How fast, how long?
As a marathon runner in the early 1990’s much of my training took place in Sutton Park. As I look back at my training diaries I see entries such as ‘35 minutes easy, 5 miles, felt ok’ These days we have numerous measuring devises to make recording far more specific – but is it all for the better?
This week I am going to look at the GPS watch or speed distance devise. This can give us an accurate measurement of distance and pace.
Pace devises can be good motivational tools, however, having constant access to ones pace can also prove to be stressful. There may be a tendency to try to beat your pace on every run. If you are recovering from a marathon, knowing your pace can aid recovery. You may be on a ‘high’ following the event and ready to conquer the world. You will be more disciplined with your recovery if you know the exact pace you are running. Paced watches can help you be aware of the pace you run – you can then associate how you feel at this pace and then reproduce it without the gadget.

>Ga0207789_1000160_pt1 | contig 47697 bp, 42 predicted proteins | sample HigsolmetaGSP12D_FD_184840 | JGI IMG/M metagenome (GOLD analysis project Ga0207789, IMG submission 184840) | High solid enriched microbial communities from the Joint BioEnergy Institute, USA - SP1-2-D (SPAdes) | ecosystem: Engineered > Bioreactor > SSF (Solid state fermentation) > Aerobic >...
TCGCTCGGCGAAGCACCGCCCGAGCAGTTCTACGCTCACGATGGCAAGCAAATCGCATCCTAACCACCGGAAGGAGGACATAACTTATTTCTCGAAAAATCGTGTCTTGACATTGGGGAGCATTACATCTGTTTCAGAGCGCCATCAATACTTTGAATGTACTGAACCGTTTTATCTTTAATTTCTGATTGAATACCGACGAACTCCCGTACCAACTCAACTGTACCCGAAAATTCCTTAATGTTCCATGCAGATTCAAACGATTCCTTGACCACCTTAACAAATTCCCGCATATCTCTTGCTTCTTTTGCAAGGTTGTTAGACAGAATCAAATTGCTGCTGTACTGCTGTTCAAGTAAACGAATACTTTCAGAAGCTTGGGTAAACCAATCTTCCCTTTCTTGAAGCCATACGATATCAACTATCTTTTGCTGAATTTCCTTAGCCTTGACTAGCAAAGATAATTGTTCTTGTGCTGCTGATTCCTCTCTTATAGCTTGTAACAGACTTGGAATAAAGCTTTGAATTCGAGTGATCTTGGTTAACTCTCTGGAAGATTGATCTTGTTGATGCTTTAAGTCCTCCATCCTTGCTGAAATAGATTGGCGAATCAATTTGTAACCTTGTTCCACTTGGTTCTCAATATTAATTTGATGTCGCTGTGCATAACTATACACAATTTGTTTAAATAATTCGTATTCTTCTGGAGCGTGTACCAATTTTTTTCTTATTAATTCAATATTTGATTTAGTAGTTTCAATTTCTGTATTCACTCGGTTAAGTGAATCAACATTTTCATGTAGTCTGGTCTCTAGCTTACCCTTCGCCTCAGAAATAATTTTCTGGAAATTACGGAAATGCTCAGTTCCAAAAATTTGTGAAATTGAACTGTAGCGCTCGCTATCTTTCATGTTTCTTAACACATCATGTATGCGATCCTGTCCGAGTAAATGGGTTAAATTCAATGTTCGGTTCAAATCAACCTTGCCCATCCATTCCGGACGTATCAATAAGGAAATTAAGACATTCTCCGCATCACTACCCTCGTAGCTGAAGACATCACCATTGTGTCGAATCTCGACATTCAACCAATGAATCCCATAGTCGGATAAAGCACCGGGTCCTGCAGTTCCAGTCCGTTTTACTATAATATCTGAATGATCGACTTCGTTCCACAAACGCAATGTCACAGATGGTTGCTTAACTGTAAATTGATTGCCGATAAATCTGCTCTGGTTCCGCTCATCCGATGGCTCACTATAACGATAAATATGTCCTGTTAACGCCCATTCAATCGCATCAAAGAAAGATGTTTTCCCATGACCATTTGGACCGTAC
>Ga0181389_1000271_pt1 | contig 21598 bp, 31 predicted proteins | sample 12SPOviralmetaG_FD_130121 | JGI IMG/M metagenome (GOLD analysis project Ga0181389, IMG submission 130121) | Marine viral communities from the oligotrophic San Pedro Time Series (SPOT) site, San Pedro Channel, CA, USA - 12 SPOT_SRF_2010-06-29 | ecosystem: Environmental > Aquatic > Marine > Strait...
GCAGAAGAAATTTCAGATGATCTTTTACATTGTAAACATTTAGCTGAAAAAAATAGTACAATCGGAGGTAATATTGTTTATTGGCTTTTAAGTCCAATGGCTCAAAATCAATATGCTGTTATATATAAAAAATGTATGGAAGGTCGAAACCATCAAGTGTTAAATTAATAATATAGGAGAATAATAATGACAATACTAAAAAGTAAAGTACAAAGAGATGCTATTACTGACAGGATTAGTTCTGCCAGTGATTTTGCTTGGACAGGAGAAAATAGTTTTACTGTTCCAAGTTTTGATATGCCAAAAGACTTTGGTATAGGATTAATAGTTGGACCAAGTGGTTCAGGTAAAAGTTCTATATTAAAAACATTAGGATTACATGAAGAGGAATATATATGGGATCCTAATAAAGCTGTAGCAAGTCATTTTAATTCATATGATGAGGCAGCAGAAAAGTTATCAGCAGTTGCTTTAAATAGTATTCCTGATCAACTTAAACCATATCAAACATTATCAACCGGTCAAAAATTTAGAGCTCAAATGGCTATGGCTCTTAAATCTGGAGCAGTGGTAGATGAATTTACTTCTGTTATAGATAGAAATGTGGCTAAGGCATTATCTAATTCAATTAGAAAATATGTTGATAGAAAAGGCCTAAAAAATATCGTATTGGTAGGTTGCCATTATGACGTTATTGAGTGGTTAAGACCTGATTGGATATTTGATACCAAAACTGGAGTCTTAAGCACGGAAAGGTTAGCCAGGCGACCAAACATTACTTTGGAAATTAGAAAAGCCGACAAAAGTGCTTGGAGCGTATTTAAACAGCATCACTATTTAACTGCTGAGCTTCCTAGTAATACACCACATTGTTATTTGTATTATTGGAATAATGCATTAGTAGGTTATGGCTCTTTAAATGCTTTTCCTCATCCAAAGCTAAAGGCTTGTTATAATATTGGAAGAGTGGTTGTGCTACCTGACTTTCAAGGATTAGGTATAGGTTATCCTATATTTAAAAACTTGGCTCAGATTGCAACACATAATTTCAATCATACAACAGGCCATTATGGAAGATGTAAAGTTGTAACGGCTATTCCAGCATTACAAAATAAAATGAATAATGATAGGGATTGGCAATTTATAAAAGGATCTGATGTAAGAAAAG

A disadvantage of these watches is that they don’t take into account the terrain, hills or weather conditions. It would be wrong to compare your pace on wet, muddy trails in a gale to a summers evening running along a relatively flat road surface. Relying on a GPS can stop us thinking about how we feel and take the enjoyment out of running.
So, if I had had access to a GPS watch in the 1990’s would I have used it? Well, yes but I wouldn’t have used it on every run. I would still have those runs where I just ran for 35 minutes through the muddy trails in Sutton Park in the wind and rain and recorded in my diary yet another 5 miler. (Sadly, now I discover these runs were never quite 5 miles!)